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Electricity and Magnetism: Units for electrical quantities

Definition agreed by the 26th CGPM (November 2018), implemented 20 May 2019:

    The ampere, symbol A, is the SI unit of electric current. It is defined by taking the fixed numerical value of the elementary charge e to be 1.602 176 634 x 10–19 when expressed in the unit C, which is equal to A s, where the second is defined in terms of DeltanuCs.

    This definition implies the exact relation e = 1.602 176 634 x 10–19 A s. Inverting this relation gives an exact expression for the unit ampere in terms of the defining constants e and DeltanuCs:

    which is equal to

    The effect of this definition is that one ampere is the electric current corresponding to the flow of 1/(1.602 176 634 x 10–19) elementary charges per second.

    Electric units, called "international units", for current and resistance were introduced by the International Electrical Congress held in Chicago in 1893 and definitions of the "international ampere" and "international ohm" were confirmed by the International Conference in London in 1908.

    By the time of the 8th CGPM (1933) there was a unanimous desire to replace the "international units" by so-called "absolute units". However because some laboratories had not yet completed experiments needed to determine the ratios between the international and absolute units, the CGPM gave authority to the CIPM to decide at an appropriate time both these ratios and the date at which the new absolute units would come into effect. The CIPM did so in 1946, when it decided that the new units would come into force on 1 January 1948. In October 1948 the 9th CGPM approved the decisions taken by the CIPM. The definition of the ampere, chosen by the CIPM, was referenced to the force between parallel wires carrying an electric current and it had the effect of fixing the numerical value of the vacuum magnetic permeability μ0 (also called the magnetic constant). The numerical value of the vacuum electric permittivity ε0 (also called the electric constant) then became fixed as a consequence of the new definition of the metre adopted in 1983.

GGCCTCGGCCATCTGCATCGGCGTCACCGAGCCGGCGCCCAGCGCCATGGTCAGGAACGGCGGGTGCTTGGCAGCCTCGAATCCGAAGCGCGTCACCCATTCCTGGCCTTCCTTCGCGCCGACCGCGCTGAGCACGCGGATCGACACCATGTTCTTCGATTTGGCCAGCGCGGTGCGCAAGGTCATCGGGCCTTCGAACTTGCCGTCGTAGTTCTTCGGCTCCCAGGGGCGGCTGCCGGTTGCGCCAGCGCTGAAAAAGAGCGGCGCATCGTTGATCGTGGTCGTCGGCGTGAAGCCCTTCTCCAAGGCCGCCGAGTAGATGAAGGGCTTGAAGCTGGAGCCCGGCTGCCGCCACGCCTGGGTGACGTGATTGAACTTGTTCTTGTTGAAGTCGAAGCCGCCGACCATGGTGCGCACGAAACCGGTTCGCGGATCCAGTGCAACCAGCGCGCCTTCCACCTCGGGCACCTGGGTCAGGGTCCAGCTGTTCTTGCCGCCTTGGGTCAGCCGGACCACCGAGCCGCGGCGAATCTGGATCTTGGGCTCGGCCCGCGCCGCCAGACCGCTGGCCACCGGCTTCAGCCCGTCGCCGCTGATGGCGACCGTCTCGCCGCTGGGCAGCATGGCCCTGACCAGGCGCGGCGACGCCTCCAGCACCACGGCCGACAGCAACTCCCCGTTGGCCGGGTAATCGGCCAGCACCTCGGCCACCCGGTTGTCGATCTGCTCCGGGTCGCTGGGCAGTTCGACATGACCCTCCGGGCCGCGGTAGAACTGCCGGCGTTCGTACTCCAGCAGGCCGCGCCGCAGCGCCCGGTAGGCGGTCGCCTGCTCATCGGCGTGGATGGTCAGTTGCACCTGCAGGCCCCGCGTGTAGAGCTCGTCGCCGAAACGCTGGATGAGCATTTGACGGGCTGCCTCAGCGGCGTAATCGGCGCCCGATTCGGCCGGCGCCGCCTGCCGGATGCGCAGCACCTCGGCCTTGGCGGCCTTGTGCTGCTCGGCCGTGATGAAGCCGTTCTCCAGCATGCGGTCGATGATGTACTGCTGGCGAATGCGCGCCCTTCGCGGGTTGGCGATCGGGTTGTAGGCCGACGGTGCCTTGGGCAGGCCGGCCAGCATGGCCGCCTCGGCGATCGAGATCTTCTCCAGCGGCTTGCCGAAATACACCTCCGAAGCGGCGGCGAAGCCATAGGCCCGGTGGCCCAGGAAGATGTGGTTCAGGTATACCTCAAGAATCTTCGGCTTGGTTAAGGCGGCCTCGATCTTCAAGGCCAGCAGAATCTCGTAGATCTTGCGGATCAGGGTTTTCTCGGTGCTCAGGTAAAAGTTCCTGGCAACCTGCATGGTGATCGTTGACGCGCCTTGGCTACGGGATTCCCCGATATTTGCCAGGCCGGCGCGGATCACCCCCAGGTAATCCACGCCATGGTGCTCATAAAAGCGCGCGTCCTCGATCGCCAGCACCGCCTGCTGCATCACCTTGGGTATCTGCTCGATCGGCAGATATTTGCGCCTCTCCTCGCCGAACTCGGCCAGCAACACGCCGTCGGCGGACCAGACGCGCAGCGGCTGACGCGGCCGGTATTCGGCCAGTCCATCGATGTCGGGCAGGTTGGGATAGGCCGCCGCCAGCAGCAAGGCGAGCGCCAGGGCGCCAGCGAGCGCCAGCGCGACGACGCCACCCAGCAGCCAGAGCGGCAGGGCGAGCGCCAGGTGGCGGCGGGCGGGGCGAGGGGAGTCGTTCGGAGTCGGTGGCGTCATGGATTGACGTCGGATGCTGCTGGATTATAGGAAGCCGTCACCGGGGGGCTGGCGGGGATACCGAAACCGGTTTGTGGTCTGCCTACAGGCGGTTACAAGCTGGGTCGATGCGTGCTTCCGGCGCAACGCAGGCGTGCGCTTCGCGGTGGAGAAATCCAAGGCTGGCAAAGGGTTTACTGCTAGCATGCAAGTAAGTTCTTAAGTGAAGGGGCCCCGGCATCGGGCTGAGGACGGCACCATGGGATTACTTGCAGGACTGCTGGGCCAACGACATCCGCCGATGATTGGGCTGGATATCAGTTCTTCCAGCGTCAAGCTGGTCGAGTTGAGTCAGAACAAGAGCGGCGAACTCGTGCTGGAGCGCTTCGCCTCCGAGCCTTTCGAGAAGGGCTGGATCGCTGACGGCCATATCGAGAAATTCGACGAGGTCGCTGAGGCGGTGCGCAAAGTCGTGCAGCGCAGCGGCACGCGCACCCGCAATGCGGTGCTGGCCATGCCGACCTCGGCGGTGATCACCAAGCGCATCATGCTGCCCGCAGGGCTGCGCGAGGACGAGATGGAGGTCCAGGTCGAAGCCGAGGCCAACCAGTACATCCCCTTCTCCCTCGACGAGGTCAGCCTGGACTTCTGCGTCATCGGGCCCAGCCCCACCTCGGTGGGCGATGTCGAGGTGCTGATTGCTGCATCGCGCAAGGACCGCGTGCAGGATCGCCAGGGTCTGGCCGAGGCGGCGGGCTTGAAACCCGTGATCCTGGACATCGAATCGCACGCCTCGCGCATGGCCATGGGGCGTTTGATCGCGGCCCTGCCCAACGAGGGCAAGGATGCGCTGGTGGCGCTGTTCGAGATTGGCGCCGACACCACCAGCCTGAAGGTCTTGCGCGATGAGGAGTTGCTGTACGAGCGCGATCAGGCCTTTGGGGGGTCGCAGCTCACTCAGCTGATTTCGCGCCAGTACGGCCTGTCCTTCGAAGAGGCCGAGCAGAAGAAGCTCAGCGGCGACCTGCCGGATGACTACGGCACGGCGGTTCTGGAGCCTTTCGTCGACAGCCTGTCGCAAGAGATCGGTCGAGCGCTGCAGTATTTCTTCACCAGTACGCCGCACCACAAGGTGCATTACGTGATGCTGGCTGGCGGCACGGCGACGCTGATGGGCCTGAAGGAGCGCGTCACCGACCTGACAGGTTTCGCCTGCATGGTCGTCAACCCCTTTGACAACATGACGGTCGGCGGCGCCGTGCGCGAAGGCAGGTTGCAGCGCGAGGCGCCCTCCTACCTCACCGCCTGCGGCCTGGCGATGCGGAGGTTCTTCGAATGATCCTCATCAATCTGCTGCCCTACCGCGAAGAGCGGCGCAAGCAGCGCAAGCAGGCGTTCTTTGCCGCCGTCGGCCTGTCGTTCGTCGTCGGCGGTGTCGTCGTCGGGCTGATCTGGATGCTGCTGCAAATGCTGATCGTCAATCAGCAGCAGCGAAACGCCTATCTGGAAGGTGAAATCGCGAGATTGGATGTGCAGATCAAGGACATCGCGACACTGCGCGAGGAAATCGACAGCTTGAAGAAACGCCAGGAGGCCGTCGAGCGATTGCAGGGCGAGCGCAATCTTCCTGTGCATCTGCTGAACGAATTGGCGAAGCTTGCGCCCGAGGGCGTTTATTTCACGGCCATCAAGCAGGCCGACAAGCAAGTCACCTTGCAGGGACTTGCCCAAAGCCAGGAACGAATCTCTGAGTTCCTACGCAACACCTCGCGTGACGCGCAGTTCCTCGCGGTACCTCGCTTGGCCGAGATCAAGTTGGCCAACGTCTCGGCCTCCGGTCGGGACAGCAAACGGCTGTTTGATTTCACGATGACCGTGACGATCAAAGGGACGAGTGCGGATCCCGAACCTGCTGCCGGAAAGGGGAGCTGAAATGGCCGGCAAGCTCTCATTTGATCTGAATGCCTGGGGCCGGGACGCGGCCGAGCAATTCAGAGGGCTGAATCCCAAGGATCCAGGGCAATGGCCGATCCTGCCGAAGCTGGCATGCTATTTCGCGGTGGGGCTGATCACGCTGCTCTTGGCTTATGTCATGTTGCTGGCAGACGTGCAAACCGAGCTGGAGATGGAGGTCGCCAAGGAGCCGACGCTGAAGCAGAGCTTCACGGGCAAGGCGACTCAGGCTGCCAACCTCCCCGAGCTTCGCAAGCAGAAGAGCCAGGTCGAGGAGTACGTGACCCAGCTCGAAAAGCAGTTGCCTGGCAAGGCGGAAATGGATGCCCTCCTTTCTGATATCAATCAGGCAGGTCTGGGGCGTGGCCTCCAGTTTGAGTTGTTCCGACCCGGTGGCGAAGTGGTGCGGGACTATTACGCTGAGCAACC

However the 1948 definition of the ampere proved difficult to realize and practical quantum standards (based on Josephson and quantum-Hall effects), which link both the volt and the ohm to particular combinations of the Planck constant h and elementary charge e, became almost universally used as a practical realization of the ampere through Ohm's law. As a consequence, it became natural not only to fix the numerical value of h to redefine the kilogram, but also to fix the numerical value of e to redefine the ampere in order to bring the practical quantum electrical standards into exact agreement with the SI. The present definition based on a fixed numerical value for the elementary charge, e, was adopted in Resolution 1 of the 26th CGPM (2018).

See more: History of the SI